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Be Your Own Lender: Using retirement funds to help you through crisis Coronavirus related distributions and loans from retirement plans

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Through the CARES Act, the Federal government has given taxpayers several avenues to help them through the ongoing COVID-19 crisis. For taxpayers that have diligently saved for retirement, The CARES Act also provides an option to use retirement savings to assist with COVID-19 related expenses.

Taxpayers who experienced adverse financial difficulties due to COVID-19 now have the ability to withdraw up to $100,000 from their qualified retirement plans without the adverse consequence of the 10% early withdrawal penalty. Withdrawals between January 1, 2020 and December 31, 2020 qualify for the treatment outlined.  

Who is eligible? 

This is important. Only “qualified individuals” obtain the favorable tax treatment of retirement fund distributions. Just having a retirement account does not automatically qualify a person. To be “qualified” the person must be experiencing financial difficulties as a result of COVID-19. These include direct and indirect impacts. Direct financial difficulties include:

  • diagnosed with the virus;
  • their spouse or dependent is diagnosed;
  • financial difficulties due to:
    • being quarantined, furloughed or laid off, or work hours reduced due to COVID-19; or
    • unable to work due to lack of childcare; or
    • the business they own had reduced hours or was closed due to COVID-19.

Indirect financial difficulties can also qualify a person to use retirement funds with favorable treatment such as:

  • reduction of pay or job offer rescinded or delayed start due to the virus;
  • taxpayer’s spouse is quarantined, furloughed or laid off as well as reduced work hours, lack of childcare, reduction in pay/self-employment income, or job offer rescinded or delayed start date; or
  • spouse owns or operates a business that has reduced hours or was closed.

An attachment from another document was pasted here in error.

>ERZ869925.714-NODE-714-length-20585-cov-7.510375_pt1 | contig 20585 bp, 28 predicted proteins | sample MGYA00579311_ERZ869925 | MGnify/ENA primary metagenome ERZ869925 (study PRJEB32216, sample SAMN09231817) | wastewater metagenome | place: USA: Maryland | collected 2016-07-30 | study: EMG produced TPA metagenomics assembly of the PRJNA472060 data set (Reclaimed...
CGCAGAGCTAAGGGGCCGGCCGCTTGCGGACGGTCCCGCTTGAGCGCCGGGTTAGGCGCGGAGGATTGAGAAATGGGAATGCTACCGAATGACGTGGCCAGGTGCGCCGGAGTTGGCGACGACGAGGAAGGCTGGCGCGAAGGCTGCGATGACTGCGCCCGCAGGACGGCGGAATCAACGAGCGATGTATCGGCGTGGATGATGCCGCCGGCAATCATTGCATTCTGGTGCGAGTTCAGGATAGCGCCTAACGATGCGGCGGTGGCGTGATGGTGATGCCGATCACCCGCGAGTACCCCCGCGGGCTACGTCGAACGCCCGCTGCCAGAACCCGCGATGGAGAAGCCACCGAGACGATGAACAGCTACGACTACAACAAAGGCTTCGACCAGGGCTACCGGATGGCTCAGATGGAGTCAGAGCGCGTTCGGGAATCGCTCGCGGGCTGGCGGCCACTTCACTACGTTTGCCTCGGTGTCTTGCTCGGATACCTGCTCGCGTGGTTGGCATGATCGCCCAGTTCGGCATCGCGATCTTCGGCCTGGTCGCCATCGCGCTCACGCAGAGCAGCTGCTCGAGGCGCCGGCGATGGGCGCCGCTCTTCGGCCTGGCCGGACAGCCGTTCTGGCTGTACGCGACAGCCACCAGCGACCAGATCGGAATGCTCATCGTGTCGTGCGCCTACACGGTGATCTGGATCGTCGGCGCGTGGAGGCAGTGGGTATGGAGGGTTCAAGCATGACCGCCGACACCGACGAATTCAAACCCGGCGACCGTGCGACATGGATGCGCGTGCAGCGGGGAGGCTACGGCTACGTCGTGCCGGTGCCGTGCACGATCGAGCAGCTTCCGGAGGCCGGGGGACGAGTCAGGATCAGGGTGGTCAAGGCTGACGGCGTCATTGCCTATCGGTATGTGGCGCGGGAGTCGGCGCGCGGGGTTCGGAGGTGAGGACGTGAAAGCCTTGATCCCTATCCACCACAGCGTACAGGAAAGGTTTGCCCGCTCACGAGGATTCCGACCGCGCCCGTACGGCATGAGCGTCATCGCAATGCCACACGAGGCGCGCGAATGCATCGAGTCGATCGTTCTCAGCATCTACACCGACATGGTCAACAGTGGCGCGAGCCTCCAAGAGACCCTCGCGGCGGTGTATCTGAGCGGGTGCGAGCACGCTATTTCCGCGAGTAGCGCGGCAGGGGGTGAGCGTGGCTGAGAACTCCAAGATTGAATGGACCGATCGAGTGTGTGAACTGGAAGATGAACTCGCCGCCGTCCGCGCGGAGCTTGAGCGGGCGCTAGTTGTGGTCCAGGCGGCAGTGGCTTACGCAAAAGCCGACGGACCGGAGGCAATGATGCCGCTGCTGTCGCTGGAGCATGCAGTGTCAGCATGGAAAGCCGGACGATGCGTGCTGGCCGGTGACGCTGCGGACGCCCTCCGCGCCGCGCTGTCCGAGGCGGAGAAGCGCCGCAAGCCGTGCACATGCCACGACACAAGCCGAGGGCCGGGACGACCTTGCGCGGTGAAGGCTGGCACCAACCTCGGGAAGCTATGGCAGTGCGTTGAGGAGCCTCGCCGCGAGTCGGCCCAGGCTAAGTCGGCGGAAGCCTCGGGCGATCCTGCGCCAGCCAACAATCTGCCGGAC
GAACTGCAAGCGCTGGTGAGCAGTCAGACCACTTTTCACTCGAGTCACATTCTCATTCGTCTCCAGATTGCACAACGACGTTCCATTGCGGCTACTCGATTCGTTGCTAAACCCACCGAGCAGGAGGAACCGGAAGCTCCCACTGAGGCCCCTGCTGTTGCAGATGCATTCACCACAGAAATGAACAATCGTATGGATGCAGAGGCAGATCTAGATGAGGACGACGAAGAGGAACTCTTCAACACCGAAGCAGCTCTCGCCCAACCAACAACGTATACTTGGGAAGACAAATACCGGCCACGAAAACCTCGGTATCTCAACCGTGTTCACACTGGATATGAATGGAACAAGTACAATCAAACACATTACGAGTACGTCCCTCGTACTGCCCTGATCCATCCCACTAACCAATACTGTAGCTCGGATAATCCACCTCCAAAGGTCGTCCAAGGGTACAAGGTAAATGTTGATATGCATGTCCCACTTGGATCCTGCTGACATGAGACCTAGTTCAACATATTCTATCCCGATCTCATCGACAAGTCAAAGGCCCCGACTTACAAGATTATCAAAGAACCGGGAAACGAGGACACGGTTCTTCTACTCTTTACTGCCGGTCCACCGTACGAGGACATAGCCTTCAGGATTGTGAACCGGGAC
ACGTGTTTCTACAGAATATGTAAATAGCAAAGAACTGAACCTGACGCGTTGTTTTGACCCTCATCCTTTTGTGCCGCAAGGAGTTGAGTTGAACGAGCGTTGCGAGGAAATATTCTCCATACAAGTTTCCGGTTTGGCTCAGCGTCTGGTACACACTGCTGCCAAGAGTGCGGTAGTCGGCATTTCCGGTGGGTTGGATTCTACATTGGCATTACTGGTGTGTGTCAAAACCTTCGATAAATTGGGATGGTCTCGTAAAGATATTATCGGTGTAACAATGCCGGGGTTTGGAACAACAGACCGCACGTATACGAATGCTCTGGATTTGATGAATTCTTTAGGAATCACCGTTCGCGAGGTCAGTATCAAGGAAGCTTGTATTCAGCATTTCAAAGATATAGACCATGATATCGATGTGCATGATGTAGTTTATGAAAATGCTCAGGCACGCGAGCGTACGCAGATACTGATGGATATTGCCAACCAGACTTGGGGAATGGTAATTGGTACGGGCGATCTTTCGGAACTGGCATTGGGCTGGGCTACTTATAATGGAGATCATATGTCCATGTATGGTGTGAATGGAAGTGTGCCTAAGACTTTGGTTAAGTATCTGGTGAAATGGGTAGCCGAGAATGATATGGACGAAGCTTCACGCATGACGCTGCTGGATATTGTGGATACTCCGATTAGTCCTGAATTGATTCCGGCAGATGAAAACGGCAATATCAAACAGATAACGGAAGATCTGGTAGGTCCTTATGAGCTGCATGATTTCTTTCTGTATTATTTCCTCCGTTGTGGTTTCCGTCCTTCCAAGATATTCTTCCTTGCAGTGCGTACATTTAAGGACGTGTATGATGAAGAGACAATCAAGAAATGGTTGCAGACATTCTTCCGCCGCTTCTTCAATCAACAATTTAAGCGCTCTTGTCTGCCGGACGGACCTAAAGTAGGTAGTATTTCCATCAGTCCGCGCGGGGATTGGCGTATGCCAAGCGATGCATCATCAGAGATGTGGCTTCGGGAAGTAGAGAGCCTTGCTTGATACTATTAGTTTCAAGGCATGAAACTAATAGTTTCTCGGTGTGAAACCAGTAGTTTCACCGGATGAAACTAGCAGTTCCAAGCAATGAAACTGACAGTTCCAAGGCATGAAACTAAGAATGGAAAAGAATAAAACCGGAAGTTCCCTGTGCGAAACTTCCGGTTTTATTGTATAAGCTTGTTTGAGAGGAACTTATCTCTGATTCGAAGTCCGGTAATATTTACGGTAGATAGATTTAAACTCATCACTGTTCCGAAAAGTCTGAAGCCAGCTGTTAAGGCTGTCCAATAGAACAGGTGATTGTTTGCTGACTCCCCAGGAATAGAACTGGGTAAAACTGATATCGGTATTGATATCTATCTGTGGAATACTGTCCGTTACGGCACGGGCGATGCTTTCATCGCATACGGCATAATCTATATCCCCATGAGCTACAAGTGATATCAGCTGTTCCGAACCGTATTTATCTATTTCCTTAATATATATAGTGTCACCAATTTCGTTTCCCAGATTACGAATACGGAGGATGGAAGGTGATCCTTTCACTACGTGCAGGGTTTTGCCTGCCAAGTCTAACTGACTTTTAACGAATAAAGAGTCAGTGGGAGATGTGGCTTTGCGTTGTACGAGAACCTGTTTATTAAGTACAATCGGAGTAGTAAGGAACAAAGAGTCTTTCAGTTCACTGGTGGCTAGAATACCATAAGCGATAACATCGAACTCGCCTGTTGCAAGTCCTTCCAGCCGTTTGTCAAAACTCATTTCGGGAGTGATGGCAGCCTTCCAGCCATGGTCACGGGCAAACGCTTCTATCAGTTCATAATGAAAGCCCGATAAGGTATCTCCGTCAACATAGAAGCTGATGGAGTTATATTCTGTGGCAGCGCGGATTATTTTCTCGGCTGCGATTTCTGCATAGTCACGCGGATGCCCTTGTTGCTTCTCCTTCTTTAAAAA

What are the tax benefits?  

As mentioned above one benefit is avoiding the traditional 10% penalty on early withdrawals. Another benefit is having the option to either (1) pay back the loan or (2) keep the loan amount and pay tax on it. 

For example, a qualified individual has withdrawn the full $100,000 distribution limit from her 401(k) plan (a qualified retirement plan).  The individual can pay tax on the $100,000 over three years starting with the  2020 income tax return (tax year ending December 31, 2020). Alternatively, to avoid additional tax, they could roll a distribution back into their qualified retirement account before filing of the 2020 return, including extensions.  Further, they have the ability to roll the funds at any time during the 3 year period.  To continue the example, If they pays tax for the first 2 years but roll the entire loan amount back into a qualified retirement account in year 3, then they would be able to amend the prior 2 years and receive a refund a tax previously paid.

Overall, if a client is experiencing financial difficulty and has built a retirement savings the ability to use these funds could help mitigate their circumstance. 

While we hope this article has provided valuable insight we strongly advise that you please work with your CPA to ensure you qualify for favorable tax treatment.